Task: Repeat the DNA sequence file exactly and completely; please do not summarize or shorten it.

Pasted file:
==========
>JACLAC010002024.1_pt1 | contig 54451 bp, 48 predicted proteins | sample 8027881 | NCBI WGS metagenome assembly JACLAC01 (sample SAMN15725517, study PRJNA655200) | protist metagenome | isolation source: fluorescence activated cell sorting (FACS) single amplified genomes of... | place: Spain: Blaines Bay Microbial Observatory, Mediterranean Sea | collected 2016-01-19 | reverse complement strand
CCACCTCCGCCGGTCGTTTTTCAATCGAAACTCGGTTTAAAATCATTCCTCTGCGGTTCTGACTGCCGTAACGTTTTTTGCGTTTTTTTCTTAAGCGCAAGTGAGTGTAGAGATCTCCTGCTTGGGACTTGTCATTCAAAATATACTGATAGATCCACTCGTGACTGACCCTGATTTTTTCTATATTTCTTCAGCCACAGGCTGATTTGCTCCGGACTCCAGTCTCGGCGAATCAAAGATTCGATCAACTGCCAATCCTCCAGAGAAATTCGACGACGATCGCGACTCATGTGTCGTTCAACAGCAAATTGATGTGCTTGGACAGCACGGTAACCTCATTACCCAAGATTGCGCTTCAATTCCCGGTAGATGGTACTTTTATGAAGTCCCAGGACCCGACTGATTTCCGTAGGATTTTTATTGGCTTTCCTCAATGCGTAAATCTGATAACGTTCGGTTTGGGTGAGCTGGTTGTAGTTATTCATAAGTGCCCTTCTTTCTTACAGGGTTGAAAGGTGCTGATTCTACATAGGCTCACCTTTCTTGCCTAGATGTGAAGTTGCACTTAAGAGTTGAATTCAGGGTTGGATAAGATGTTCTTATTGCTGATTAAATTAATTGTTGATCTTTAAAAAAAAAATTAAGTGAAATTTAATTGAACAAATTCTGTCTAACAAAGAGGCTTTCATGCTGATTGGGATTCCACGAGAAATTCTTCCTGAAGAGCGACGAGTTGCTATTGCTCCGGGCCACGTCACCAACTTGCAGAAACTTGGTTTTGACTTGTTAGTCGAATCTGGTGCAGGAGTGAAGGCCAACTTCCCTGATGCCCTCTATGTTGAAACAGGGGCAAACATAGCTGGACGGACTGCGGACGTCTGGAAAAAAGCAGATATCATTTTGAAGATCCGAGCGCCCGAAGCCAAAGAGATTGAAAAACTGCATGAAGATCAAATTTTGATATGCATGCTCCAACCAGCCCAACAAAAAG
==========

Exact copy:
>JACLAC010002024.1_pt1 | contig 54451 bp, 48 predicted proteins | sample 8027881 | NCBI WGS metagenome assembly JACLAC01 (sample SAMN15725517, study PRJNA655200) | protist metagenome | isolation source: fluorescence activated cell sorting (FACS) single amplified genomes of... | place: Spain: Blaines Bay Microbial Observatory, Mediterranean Sea | collected 2016-01-19 | reverse complement strand
CCACCTCCGCCGGTCGTTTTTCAATCGAAACTCGGTTTAAAATCATTCCTCTGCGGTTCTGACTGCCGTAACGTTTTTTGCGTTTTTTTCTTAAGCGCAAGTGAGTGTAGAGATCTCCTGCTTGGGACTTGTCATTCAAAATATACTGATAGATCCACTCGTGACTGACCCTGATTTTTTCTATATTTCTTCAGCCACAGGCTGATTTGCTCCGGACTCCAGTCTCGGCGAATCAAAGATTCGATCAACTGCCAATCCTCCAGAGAAATTCGACGACGATCGCGACTCATGTGTCGTTCAACAGCAAATTGATGTGCTTGGACAGCACGGTAACCTCATTACCCAAGATTGCGCTTCAATTCCCGGTAGATGGTACTTTTATGAAGTCCCAGGACCCGACTGATTTCCGTAGGATTTTTATTGGCTTTCCTCAATGCGTAAATCTGATAACGTTCGGTTTGGGTGAGCTGGTTGTAGTTATTCATAAGTGCCCTTCTTTCTTACAGGGTTGAAAGGTGCTGATTCTACATAGGCTCACCTTTCTTGCCTAGATGTGAAGTTGCACTTAAGAGTTGAATTCAGGGTTGGATAAGATGTTCTTATTGCTGATTAAATTAATTGTTGATCTTTAAAAAAAAAATTAAGTGAAATTTAATTGAACAAATTCTGTCTAACAAAGAGGCTTTCATGCTGATTGGGATTCCACGAGAAATTCTTCCTGAAGAGCGACGAGTTGCTATTGCTCCGGGCCACGTCACCAACTTGCAGAAACTTGGTTTTGACTTGTTAGTCGAATCTGGTGCAGGAGTGAAGGCCAACTTCCCTGATGCCCTCTATGTTGAAACAGGGGCAAACATAGCTGGACGGACTGCGGACGTCTGGAAAAAAGCAGATATCATTTTGAAGATCCGAGCGCCCGAAGCCAAAGAGATTGAAAAACTGCATGAAGATCAAATTTTGATATGCATGCTCCAACCAGCCCAACAAAAAG